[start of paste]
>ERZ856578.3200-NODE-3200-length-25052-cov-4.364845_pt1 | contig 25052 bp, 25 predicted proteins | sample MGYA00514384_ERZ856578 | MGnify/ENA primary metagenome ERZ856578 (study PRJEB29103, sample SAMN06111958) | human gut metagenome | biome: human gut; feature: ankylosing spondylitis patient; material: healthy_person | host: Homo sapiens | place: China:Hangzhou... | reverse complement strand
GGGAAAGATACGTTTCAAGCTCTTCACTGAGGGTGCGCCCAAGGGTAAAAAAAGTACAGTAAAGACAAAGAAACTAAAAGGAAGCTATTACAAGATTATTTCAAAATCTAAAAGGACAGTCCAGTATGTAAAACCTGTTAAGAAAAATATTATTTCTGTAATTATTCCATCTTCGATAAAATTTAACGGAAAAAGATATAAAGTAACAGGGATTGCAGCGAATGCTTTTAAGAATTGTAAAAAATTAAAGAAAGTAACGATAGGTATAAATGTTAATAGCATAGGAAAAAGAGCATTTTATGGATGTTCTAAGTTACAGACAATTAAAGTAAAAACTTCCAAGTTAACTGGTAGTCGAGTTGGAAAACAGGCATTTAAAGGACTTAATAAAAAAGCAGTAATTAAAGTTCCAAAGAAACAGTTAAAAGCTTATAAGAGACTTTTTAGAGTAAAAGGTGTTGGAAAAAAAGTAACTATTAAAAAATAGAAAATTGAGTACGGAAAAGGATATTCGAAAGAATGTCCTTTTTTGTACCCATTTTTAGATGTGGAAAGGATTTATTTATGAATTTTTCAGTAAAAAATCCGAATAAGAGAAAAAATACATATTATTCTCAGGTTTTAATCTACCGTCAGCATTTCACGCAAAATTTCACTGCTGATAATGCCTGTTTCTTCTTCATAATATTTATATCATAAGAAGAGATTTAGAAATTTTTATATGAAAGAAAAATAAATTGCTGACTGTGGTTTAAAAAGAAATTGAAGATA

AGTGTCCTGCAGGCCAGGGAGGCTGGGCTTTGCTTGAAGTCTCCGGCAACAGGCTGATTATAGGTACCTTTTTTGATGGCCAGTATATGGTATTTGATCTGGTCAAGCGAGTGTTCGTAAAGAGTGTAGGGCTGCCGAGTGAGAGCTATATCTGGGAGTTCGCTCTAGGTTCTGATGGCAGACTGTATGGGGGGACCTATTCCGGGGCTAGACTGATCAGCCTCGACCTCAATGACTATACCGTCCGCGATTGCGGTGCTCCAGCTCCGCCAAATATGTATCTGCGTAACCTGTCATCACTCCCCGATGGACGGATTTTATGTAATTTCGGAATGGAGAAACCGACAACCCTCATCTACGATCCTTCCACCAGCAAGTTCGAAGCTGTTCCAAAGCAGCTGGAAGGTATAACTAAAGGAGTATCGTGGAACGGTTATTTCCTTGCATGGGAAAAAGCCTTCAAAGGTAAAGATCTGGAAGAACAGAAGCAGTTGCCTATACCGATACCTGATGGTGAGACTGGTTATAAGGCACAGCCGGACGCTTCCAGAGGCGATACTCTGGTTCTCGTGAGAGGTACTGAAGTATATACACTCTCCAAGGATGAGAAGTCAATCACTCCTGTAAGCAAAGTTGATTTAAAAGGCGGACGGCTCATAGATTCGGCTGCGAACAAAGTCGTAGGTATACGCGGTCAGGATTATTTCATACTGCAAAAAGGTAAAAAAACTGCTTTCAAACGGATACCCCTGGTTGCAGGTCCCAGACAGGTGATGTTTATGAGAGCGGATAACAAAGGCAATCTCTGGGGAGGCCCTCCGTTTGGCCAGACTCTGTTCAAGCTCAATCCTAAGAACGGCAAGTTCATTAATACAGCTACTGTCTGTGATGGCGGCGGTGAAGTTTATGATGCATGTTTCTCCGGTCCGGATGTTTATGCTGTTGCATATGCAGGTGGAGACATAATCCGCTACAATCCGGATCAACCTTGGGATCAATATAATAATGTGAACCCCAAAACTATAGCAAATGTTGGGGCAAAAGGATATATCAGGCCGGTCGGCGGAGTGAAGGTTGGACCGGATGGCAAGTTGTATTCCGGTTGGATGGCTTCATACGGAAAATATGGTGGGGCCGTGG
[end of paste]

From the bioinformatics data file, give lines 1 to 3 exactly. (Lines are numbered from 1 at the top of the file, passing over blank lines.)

>ERZ856578.3200-NODE-3200-length-25052-cov-4.364845_pt1 | contig 25052 bp, 25 predicted proteins | sample MGYA00514384_ERZ856578 | MGnify/ENA primary metagenome ERZ856578 (study PRJEB29103, sample SAMN06111958) | human gut metagenome | biome: human gut; feature: ankylosing spondylitis patient; material: healthy_person | host: Homo sapiens | place: China:Hangzhou... | reverse complement strand
GGGAAAGATACGTTTCAAGCTCTTCACTGAGGGTGCGCCCAAGGGTAAAAAAAGTACAGTAAAGACAAAGAAACTAAAAGGAAGCTATTACAAGATTATTTCAAAATCTAAAAGGACAGTCCAGTATGTAAAACCTGTTAAGAAAAATATTATTTCTGTAATTATTCCATCTTCGATAAAATTTAACGGAAAAAGATATAAAGTAACAGGGATTGCAGCGAATGCTTTTAAGAATTGTAAAAAATTAAAGAAAGTAACGATAGGTATAAATGTTAATAGCATAGGAAAAAGAGCATTTTATGGATGTTCTAAGTTACAGACAATTAAAGTAAAAACTTCCAAGTTAACTGGTAGTCGAGTTGGAAAACAGGCATTTAAAGGACTTAATAAAAAAGCAGTAATTAAAGTTCCAAAGAAACAGTTAAAAGCTTATAAGAGACTTTTTAGAGTAAAAGGTGTTGGAAAAAAAGTAACTATTAAAAAATAGAAAATTGAGTACGGAAAAGGATATTCGAAAGAATGTCCTTTTTTGTACCCATTTTTAGATGTGGAAAGGATTTATTTATGAATTTTTCAGTAAAAAATCCGAATAAGAGAAAAAATACATATTATTCTCAGGTTTTAATCTACCGTCAGCATTTCACGCAAAATTTCACTGCTGATAATGCCTGTTTCTTCTTCATAATATTTATATCATAAGAAGAGATTTAGAAATTTTTATATGAAAGAAAAATAAATTGCTGACTGTGGTTTAAAAAGAAATTGAAGATA

AGTGTCCTGCAGGCCAGGGAGGCTGGGCTTTGCTTGAAGTCTCCGGCAACAGGCTGATTATAGGTACCTTTTTTGATGGCCAGTATATGGTATTTGATCTGGTCAAGCGAGTGTTCGTAAAGAGTGTAGGGCTGCCGAGTGAGAGCTATATCTGGGAGTTCGCTCTAGGTTCTGATGGCAGACTGTATGGGGGGACCTATTCCGGGGCTAGACTGATCAGCCTCGACCTCAATGACTATACCGTCCGCGATTGCGGTGCTCCAGCTCCGCCAAATATGTATCTGCGTAACCTGTCATCACTCCCCGATGGACGGATTTTATGTAATTTCGGAATGGAGAAACCGACAACCCTCATCTACGATCCTTCCACCAGCAAGTTCGAAGCTGTTCCAAAGCAGCTGGAAGGTATAACTAAAGGAGTATCGTGGAACGGTTATTTCCTTGCATGGGAAAAAGCCTTCAAAGGTAAAGATCTGGAAGAACAGAAGCAGTTGCCTATACCGATACCTGATGGTGAGACTGGTTATAAGGCACAGCCGGACGCTTCCAGAGGCGATACTCTGGTTCTCGTGAGAGGTACTGAAGTATATACACTCTCCAAGGATGAGAAGTCAATCACTCCTGTAAGCAAAGTTGATTTAAAAGGCGGACGGCTCATAGATTCGGCTGCGAACAAAGTCGTAGGTATACGCGGTCAGGATTATTTCATACTGCAAAAAGGTAAAAAAACTGCTTTCAAACGGATACCCCTGGTTGCAGGTCCCAGACAGGTGATGTTTATGAGAGCGGATAACAAAGGCAATCTCTGGGGAGGCCCTCCGTTTGGCCAGACTCTGTTCAAGCTCAATCCTAAGAACGGCAAGTTCATTAATACAGCTACTGTCTGTGATGGCGGCGGTGAAGTTTATGATGCATGTTTCTCCGGTCCGGATGTTTATGCTGTTGCATATGCAGGTGGAGACATAATCCGCTACAATCCGGATCAACCTTGGGATCAATATAATAATGTGAACCCCAAAACTATAGCAAATGTTGGGGCAAAAGGATATATCAGGCCGGTCGGCGGAGTGAAGGTTGGACCGGATGGCAAGTTGTATTCCGGTTGGATGGCTTCATACGGAAAATATGGTGGGGCCGTGG